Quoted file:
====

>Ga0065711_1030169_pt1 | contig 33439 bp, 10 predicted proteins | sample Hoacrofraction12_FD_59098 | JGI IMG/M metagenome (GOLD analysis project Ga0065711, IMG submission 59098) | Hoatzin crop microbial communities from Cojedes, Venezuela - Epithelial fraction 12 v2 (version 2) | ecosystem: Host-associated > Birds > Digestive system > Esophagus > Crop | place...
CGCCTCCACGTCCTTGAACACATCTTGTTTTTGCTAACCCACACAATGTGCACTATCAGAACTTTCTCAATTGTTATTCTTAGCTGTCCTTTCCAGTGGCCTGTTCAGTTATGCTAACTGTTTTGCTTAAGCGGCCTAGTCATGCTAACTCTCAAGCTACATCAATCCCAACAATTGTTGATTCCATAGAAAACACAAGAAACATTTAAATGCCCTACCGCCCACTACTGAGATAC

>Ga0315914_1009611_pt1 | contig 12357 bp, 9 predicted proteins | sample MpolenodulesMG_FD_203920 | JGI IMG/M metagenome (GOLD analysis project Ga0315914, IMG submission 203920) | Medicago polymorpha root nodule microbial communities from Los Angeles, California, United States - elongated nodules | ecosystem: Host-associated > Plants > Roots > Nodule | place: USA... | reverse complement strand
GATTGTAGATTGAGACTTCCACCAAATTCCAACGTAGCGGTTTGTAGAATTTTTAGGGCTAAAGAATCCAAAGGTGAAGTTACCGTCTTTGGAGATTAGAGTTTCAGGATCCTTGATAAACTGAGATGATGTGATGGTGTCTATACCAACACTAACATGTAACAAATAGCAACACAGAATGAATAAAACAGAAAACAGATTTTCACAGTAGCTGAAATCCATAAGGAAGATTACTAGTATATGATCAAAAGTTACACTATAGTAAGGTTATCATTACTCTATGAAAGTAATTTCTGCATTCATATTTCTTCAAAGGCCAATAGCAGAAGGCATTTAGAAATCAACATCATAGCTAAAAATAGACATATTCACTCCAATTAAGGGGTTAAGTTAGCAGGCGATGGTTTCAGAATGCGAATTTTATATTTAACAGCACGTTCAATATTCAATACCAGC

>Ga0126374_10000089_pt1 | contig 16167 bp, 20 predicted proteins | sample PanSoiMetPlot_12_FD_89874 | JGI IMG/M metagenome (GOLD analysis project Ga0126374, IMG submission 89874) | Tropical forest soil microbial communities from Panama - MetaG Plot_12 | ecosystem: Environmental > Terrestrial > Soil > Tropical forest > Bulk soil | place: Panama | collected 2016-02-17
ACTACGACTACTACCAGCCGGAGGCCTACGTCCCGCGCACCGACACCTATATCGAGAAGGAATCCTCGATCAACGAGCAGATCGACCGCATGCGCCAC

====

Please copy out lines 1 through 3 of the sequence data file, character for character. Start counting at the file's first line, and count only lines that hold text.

>Ga0065711_1030169_pt1 | contig 33439 bp, 10 predicted proteins | sample Hoacrofraction12_FD_59098 | JGI IMG/M metagenome (GOLD analysis project Ga0065711, IMG submission 59098) | Hoatzin crop microbial communities from Cojedes, Venezuela - Epithelial fraction 12 v2 (version 2) | ecosystem: Host-associated > Birds > Digestive system > Esophagus > Crop | place...
CGCCTCCACGTCCTTGAACACATCTTGTTTTTGCTAACCCACACAATGTGCACTATCAGAACTTTCTCAATTGTTATTCTTAGCTGTCCTTTCCAGTGGCCTGTTCAGTTATGCTAACTGTTTTGCTTAAGCGGCCTAGTCATGCTAACTCTCAAGCTACATCAATCCCAACAATTGTTGATTCCATAGAAAACACAAGAAACATTTAAATGCCCTACCGCCCACTACTGAGATAC

>Ga0315914_1009611_pt1 | contig 12357 bp, 9 predicted proteins | sample MpolenodulesMG_FD_203920 | JGI IMG/M metagenome (GOLD analysis project Ga0315914, IMG submission 203920) | Medicago polymorpha root nodule microbial communities from Los Angeles, California, United States - elongated nodules | ecosystem: Host-associated > Plants > Roots > Nodule | place: USA... | reverse complement strand